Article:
May 4, 2014; Toronto, Ontario, CAN; Toronto Raptors center Jonas Valanciunas (17) comes off the court after a loss to the Brooklyn Nets in game seven of the first round of the 2014 NBA Playoffs at the Air Canada Centre. Brooklyn defeated Toronto 104-103. Mandatory Credit: John E. Sokolowski-USA TODAY Sports

Toronto Raptors: Analysis Of Jonas Valanciunas Review

So Monday was apparently Raptors Day in Toronto. Wow. You don’t hear a lot of city-wide commemorations for a pro sports team that just lost in the first round of the playoffs. Of course this is also coming on the heels of a thank you video that the team made for the fans after a raucous and boisterous showing during their first-round home games.

Maybe this is different because it’s Canada and they feel like they have to go out of their way to convince others, and themselves, that they can be a viable basketball city. Maybe the disappointing Toronto Maple Leafs have no business raising the morale of a city on its own. Maybe this is the city’s special way to convince Kyle Lowry that there is no other place he should want to play.

Either way, it’s noteworthy. And it’s something to keep an eye on with both Lowry and potential free agents this summer. It seems obvious that they are looking to cultivate an image and impression there. So far, while perhaps a little askew, I really like the vibe.

That enthusiasm will be an interesting theme to watch. But for now, the Toronto Raptors are still out of the playoffs and a comprehensive review of their up and down, but largely successful, season is necessary. That will be an ongoing narrative, but a few days ago I did come across some thorough Raptor player grades done by Braedon Clark over at raptorhq.com, which developed into one of my favorite sites over the course of the season. In his Part 1, Clark gives grades to Jonas Valanciunas and Terrence Ross among others. Let’s briefly discuss his grade and rationale of the former.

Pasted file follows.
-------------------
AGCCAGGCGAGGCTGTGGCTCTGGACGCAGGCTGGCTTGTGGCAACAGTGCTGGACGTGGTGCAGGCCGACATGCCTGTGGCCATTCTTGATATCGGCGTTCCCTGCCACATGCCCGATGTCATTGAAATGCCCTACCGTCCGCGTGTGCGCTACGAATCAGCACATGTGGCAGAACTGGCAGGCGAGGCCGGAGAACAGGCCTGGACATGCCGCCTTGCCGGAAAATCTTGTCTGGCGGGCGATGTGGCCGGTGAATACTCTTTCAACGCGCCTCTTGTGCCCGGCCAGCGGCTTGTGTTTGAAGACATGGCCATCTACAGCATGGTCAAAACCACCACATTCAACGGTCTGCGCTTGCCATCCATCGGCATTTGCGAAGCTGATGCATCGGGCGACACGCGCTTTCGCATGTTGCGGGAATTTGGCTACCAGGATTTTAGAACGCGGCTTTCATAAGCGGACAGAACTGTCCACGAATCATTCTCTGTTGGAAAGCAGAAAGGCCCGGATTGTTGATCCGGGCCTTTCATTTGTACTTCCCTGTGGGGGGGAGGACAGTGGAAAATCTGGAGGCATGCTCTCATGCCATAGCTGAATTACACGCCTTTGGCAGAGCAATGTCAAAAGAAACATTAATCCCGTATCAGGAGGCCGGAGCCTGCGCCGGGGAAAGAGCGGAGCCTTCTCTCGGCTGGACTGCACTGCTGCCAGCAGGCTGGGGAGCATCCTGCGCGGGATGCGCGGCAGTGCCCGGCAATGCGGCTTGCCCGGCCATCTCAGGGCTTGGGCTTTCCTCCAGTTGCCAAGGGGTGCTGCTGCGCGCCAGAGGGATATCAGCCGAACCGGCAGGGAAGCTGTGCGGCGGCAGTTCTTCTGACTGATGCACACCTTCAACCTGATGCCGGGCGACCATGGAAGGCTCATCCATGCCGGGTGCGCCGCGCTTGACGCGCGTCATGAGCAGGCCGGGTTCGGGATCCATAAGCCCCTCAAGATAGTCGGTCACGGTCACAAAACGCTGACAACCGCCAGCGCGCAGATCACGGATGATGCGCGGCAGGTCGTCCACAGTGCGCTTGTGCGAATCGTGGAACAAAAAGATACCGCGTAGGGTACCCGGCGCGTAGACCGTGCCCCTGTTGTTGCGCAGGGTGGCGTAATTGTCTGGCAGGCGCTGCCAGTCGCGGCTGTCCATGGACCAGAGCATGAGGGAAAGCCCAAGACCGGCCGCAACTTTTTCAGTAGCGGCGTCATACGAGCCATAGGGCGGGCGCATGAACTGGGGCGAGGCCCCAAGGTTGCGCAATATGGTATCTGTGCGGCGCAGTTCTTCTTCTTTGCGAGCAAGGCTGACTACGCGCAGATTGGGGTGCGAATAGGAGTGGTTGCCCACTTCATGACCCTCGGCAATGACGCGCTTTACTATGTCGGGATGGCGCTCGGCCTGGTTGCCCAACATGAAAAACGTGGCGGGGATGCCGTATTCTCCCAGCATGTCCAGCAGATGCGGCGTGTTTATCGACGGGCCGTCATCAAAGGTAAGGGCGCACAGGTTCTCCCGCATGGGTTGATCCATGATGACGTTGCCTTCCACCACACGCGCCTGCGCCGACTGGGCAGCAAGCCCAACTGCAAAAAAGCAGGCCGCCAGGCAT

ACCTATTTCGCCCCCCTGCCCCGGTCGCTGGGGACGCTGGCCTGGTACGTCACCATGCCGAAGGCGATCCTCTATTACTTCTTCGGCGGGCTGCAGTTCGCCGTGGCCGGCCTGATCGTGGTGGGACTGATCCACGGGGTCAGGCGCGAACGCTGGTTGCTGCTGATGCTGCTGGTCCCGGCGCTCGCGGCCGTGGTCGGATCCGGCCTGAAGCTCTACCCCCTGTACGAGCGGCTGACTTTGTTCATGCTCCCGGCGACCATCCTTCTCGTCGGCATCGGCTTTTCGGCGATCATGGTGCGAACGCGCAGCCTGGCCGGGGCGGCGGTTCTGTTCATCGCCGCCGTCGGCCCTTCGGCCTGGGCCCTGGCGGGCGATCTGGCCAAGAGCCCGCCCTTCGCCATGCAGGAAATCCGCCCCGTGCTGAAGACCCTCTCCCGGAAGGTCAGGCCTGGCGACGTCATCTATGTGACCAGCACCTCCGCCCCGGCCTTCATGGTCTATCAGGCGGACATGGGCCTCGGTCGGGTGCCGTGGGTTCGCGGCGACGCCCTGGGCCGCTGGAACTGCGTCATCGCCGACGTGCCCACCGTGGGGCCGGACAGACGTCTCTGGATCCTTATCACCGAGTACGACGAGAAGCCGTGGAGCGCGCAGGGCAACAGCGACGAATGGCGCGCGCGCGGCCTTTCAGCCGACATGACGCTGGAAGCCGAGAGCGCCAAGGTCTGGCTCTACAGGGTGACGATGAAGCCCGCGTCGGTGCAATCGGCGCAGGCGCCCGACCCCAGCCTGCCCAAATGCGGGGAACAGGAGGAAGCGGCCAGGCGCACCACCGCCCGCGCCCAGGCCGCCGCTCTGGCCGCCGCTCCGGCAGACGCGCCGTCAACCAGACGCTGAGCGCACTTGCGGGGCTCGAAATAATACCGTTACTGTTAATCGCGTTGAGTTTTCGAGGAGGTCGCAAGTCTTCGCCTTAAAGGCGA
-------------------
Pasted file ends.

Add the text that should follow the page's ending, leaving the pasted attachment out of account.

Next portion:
Clark is generous with Valanciunas, giving him an A- grade even while hitting on a few acute weaknesses.  He bases this mostly on a very optimistic long-term outlook. Of course we strongly agree, given what we have said (and complained about) over the year regarding the vacillation between domination and complacency. Even though I called for an All-Star berth for Valanciunas this season (prisoner of excitement, I know), I will just subtly transfer that call over to next season. I think he’ll be an All-Star.

Clark gets pretty specific and analytic in his review of Valanciunas and I think he is spot on with most of his assertions. He says that Valanciunas has trouble catching the ball while on the move and putting it on the floor. That’s true, and it showed a lack of grace. Perhaps Hakeem Olajuwon can pinpoint this as a point of emphasis in which to work. If his offensive fouls could turn into drawing more fouls when he catches on the move, it could make for a dramatic improvement.

Yet the reviewer also claims that Valanciunas offensive game is “restricted to single acts.” I’m not sure he is giving quite enough credit there. Obviously there is no better tutor than Olajuwon for improving this, so it would be reasonable to expect significant improvement next season. I saw some more nuance to Jonas’s game than some stock move with no surprise or creativity. And of course it is all contingent on the thing I have been asking for all year: get him the ball in the post and find him on those pick-and-rolls.  Even if he is a work in progress there, it is worth the effort.  He is still not being showcased like someone of his talent ought to be. Maybe it’s youth or the fouls or the flourishing of Kyle Lowry and DeMar DeRozan, but if he really was considered the “untouchable” then he needs to be treated as such.

I’m going to come back to these grades throughout the offseason as I think the reviewer did a very nice job of outlining strengths, weaknesses, and potential down the road. Jonas Valanciunas has been the centerpiece of my Raptors narrative because I think he’s the centerpiece of a team with big time aspirations. His improvement was obvious, and that why I will agree with Clark, but he is not yet an A- player, and the word “potential” and “flashes” isn’t something you want used in abundance during a player’s third season in the league. The results have to be there. Every night.

Tags: DeMar DeRozan Jonas Valanciunas Kyle Lowry Terrence Ross Toronto Raptors

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